Movies Reviews

Within the opening minutes of Serena, director Susanne Bier warns us about what’s to come over the next two hours. While working on the land in which he runs his lumber empire, George Pemberton (Bradley Cooper) witnesses a series of events in which a loose wire snaps, causing the death of one man and the injuring of another, which in turn risks a train potentially going off the rails or, even worse, smashing into another train and killing the injured man. Luckily, Permberton is able to stop the train before it causes a larger incident, yet Cooper and co-star Jennifer Lawrence, despite their considerable chemistry, aren’t able to stop the film itself from becoming a full-blown train wreck.

Adapted from Ron Rash’s 2008 novel of the same name, Serena joins Pemberton as he’s trying to keep his struggling North Carolina business from going under following the recent Depression. While in the city to negotiate a loan in order to do so, he meets the troubled Serena Shaw (Lawrence), the only survivor of a fire at her family’s timber camp years earlier. After Pemberton simply rides up to Shaw on a horse and suggests they get married, the two quickly wed and return to Pemberton’s land.

Upon arriving, Shaw becomes a partner in her husband’s business, much to the chagrin of Pemberton’s right-hand-man Buchanan (Tinker Tailor Soldier Spy’s David Dencik), who may be harboring romantic tendencies toward his boss. Buchanan’s jealousy is only one problem caused by Shaw’s newfound position in both Pemberton’s business and life—he must also face jealousy over a baby he fathered with a nearby woman (Ana Ularu), as well as difficulties in trying to keep the local sheriff (Toby Jones) from taking over his land and transforming the whole area into a national park.

More than the absurd machinations of plot or the rekindling of the dynamic between its two leads, history will likely remember Serena for the many struggles it took to complete. Filmed after Cooper and Lawrence’s first collaboration on Silver Lining’s Playbook (2012) and before their Oscar nominated American Hustle (2013), Serena required 18 months of editing, shifting hands between distributors after years of languishing in purgatory without seeing the light of day. What remains in 2015 is a strangely edited, weirdly paced and increasingly odd story that feels so removed from its origins it’s practically absent of any real purpose.

Cooper and Lawrence do their best to stay afloat throughout Serena, navigating Bier’s schmaltzy sensibilities and Alexander screenwriter Christopher Kyle’s flair for the ludicrous, but end up flailing for dear life. After the chops the two have shown together in their David O. Russell films, it’s clear that there is only so much they can do with such tonally jarring material. When tragedy befalls Shaw and Pemberton, there are wonderful moments of heartbreak and pain between these two that allow Cooper and Lawrence to shine, but these moments are also scattered between bouts of insanity: hands severed by axes, attempted child murders and a fate for one of Serena’s main characters that is so laughable, it’s hard to take it even remotely seriously.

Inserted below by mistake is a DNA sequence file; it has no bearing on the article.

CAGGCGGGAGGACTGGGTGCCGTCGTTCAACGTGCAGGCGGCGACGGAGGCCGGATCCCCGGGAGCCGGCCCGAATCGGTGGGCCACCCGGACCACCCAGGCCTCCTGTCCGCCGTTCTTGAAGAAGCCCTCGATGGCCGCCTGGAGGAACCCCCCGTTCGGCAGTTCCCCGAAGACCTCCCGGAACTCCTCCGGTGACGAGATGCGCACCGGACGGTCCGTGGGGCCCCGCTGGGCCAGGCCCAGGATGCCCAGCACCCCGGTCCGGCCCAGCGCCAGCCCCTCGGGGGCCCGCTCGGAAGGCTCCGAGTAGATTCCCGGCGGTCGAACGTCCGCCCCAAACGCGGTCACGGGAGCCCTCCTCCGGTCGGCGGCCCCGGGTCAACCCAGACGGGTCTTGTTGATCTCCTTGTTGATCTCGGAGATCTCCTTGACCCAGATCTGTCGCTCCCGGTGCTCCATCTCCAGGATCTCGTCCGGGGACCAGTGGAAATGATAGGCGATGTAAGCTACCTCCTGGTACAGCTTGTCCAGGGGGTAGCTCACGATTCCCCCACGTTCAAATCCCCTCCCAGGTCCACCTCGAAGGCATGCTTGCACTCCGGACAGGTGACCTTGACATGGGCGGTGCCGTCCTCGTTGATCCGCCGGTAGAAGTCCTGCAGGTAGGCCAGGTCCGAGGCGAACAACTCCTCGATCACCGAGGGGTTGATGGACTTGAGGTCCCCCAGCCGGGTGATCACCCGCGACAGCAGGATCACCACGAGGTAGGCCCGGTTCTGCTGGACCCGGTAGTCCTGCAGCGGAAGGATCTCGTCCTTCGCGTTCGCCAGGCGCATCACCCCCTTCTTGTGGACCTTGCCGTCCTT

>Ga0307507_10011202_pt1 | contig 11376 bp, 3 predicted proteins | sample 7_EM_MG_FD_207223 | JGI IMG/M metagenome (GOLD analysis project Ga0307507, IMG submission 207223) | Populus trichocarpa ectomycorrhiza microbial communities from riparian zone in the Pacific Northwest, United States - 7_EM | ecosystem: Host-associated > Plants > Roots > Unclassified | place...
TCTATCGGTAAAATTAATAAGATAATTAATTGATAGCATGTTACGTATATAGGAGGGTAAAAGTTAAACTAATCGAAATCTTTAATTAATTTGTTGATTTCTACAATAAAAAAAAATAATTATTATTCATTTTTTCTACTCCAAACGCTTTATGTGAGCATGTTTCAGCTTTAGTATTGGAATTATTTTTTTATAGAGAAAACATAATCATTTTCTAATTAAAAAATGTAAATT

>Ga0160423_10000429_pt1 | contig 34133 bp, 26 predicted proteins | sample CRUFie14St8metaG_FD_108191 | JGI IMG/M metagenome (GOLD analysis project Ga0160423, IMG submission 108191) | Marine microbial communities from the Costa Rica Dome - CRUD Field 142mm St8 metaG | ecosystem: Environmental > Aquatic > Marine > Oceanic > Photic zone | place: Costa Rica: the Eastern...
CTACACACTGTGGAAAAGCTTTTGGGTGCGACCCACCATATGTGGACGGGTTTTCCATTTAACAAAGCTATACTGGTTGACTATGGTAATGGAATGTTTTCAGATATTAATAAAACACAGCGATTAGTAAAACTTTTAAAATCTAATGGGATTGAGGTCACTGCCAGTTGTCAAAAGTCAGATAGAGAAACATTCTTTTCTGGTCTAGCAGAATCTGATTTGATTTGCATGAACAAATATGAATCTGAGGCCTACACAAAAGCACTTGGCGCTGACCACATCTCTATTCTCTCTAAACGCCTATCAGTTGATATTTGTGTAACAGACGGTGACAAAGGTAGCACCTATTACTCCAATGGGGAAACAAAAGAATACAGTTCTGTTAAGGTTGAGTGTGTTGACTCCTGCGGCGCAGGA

Most frustratingly, Kyle’s screenplay seems compelled to throw as many unusual plot points as it possibly can between the two leads, attempting to strengthen the relationship at the core of this story but instead just distracting from it. With this lack of focus, Serena feels almost episodic; scene after scene of escalating melodrama encourages characters to change to fit the mood of each, rather than the overall central relationship between Shaw and Pemberton steering the film with any consistency.

At the very least, cinematographer Morton Søborg is able to turn the Czech Republic into gorgeous Carolinian landscapes, even if what’s happening in his beautifully realized shots is mostly self-serious and dourly bland. In all, Serena is a jumbled mess, from the spastic screenplay to the kind of direction that seems to have no idea what the movie is actually about. Thankfully for Cooper, Lawrence and even Bier, their reputations will outlast Serena’s legacy—because no one will see it.

Director: Susanne Bier
Writer: Christopher Kyle, based on the novel by Ron Rash
Starring: Bradley Cooper, Jennifer Lawrence, David Dencik, Rhys Ifans, Ana Ularu, Toby Jones
Release Date: March 27, 2015

Ross Bonaime is a D.C.-based freelance writer and regular contributor to Paste. You can follow him on Twitter.

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